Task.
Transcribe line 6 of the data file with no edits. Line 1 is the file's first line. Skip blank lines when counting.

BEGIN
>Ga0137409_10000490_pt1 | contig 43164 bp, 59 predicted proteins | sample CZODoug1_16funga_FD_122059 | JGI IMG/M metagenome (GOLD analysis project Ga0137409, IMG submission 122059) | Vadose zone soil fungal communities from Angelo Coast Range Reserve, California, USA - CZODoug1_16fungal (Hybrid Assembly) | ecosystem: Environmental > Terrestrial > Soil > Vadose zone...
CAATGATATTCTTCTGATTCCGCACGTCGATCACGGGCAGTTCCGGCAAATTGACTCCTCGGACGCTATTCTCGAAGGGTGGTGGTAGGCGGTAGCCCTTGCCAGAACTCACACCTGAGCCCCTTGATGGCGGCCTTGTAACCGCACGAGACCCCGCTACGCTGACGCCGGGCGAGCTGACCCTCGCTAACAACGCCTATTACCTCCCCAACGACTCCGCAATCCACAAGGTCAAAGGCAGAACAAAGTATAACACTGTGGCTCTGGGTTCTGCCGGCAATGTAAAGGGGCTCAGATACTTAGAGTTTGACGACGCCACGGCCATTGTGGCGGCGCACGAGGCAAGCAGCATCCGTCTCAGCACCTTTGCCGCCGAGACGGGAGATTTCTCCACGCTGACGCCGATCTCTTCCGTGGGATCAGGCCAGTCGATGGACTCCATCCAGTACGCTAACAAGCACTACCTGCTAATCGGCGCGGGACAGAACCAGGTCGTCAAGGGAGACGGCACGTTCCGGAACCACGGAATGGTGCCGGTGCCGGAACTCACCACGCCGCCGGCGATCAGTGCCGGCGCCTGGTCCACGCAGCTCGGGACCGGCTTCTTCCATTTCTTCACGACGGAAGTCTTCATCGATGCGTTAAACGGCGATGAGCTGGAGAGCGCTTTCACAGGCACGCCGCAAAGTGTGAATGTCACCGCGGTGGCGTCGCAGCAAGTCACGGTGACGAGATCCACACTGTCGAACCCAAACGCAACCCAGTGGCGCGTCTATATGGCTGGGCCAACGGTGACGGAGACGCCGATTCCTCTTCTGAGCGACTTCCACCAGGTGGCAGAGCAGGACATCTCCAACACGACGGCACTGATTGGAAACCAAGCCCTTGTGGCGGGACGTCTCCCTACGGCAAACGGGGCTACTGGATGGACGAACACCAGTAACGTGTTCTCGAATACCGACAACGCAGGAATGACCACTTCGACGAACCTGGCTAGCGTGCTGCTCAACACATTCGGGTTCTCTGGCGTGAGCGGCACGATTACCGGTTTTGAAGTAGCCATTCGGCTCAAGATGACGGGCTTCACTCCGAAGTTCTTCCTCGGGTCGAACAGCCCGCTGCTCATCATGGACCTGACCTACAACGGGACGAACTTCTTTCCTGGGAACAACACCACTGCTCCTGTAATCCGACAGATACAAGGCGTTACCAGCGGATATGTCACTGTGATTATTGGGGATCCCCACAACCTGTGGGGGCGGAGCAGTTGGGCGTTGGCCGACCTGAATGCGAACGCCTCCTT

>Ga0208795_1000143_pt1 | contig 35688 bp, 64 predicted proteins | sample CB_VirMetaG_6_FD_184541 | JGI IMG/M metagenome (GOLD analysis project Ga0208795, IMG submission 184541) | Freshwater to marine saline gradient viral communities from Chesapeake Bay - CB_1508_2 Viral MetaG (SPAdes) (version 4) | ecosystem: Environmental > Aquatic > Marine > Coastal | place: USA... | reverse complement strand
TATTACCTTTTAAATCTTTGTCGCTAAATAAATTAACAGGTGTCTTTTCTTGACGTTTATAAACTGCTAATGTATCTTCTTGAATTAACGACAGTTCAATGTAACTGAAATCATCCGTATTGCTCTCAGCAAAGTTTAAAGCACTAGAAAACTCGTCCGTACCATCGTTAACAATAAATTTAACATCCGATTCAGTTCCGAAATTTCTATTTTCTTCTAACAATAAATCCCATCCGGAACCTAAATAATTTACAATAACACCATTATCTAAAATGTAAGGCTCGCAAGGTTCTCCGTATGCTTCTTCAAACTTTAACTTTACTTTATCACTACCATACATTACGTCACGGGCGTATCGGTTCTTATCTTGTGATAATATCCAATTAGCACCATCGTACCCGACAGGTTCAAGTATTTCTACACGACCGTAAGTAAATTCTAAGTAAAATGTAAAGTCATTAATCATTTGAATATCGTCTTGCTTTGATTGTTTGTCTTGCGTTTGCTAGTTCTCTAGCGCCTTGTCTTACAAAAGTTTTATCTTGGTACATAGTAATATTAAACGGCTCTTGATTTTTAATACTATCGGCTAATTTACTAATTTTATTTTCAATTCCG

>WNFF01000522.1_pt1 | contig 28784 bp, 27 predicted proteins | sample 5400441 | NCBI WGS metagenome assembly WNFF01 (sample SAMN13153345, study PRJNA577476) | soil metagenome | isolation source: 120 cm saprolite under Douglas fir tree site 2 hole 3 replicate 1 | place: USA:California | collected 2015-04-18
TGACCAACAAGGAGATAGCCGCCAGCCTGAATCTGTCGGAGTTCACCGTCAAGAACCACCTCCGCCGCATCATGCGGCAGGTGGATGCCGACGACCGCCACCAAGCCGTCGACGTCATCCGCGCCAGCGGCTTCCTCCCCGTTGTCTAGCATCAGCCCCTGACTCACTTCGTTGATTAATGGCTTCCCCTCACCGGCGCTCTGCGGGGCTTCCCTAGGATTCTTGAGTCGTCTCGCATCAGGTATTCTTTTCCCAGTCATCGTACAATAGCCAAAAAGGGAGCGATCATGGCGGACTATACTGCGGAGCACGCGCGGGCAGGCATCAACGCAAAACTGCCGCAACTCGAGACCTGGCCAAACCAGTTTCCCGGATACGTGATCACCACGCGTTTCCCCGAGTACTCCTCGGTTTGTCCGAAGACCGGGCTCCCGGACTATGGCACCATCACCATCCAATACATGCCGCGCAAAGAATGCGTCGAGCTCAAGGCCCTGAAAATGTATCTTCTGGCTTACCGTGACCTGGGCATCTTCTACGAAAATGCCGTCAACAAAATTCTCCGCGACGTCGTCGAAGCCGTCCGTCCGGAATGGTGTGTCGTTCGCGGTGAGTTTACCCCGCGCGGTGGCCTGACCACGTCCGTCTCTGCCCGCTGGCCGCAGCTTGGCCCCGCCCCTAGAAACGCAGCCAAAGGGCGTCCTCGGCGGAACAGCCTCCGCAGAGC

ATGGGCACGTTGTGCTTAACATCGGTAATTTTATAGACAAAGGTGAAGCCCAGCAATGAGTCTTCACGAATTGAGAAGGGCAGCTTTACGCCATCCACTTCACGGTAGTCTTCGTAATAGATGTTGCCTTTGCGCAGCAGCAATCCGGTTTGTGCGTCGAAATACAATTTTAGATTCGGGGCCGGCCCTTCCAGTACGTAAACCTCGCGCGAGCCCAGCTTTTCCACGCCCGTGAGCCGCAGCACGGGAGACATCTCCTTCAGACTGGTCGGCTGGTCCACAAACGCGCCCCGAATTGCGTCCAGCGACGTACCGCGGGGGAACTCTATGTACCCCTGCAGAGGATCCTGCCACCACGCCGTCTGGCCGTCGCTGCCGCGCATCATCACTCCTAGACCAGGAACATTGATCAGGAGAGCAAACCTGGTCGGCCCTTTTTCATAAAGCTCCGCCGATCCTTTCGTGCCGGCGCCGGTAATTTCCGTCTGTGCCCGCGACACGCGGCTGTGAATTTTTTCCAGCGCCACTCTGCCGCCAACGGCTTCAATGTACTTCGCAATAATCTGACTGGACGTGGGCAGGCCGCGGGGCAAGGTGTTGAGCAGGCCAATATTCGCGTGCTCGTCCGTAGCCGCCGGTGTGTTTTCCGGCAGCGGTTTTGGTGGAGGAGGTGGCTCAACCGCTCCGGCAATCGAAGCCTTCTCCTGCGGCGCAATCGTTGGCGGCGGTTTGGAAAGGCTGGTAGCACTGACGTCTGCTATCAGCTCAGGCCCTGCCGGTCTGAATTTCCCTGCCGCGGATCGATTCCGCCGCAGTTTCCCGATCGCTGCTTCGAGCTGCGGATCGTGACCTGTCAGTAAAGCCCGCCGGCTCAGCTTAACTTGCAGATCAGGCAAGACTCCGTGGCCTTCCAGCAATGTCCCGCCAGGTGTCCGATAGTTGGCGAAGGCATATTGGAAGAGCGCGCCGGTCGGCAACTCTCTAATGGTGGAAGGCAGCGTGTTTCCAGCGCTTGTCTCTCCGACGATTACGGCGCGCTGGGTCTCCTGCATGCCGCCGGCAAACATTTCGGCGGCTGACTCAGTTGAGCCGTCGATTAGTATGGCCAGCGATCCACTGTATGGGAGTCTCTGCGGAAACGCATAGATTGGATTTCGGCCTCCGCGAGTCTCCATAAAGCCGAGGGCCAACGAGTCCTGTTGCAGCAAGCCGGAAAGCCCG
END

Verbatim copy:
TGACCAACAAGGAGATAGCCGCCAGCCTGAATCTGTCGGAGTTCACCGTCAAGAACCACCTCCGCCGCATCATGCGGCAGGTGGATGCCGACGACCGCCACCAAGCCGTCGACGTCATCCGCGCCAGCGGCTTCCTCCCCGTTGTCTAGCATCAGCCCCTGACTCACTTCGTTGATTAATGGCTTCCCCTCACCGGCGCTCTGCGGGGCTTCCCTAGGATTCTTGAGTCGTCTCGCATCAGGTATTCTTTTCCCAGTCATCGTACAATAGCCAAAAAGGGAGCGATCATGGCGGACTATACTGCGGAGCACGCGCGGGCAGGCATCAACGCAAAACTGCCGCAACTCGAGACCTGGCCAAACCAGTTTCCCGGATACGTGATCACCACGCGTTTCCCCGAGTACTCCTCGGTTTGTCCGAAGACCGGGCTCCCGGACTATGGCACCATCACCATCCAATACATGCCGCGCAAAGAATGCGTCGAGCTCAAGGCCCTGAAAATGTATCTTCTGGCTTACCGTGACCTGGGCATCTTCTACGAAAATGCCGTCAACAAAATTCTCCGCGACGTCGTCGAAGCCGTCCGTCCGGAATGGTGTGTCGTTCGCGGTGAGTTTACCCCGCGCGGTGGCCTGACCACGTCCGTCTCTGCCCGCTGGCCGCAGCTTGGCCCCGCCCCTAGAAACGCAGCCAAAGGGCGTCCTCGGCGGAACAGCCTCCGCAGAGC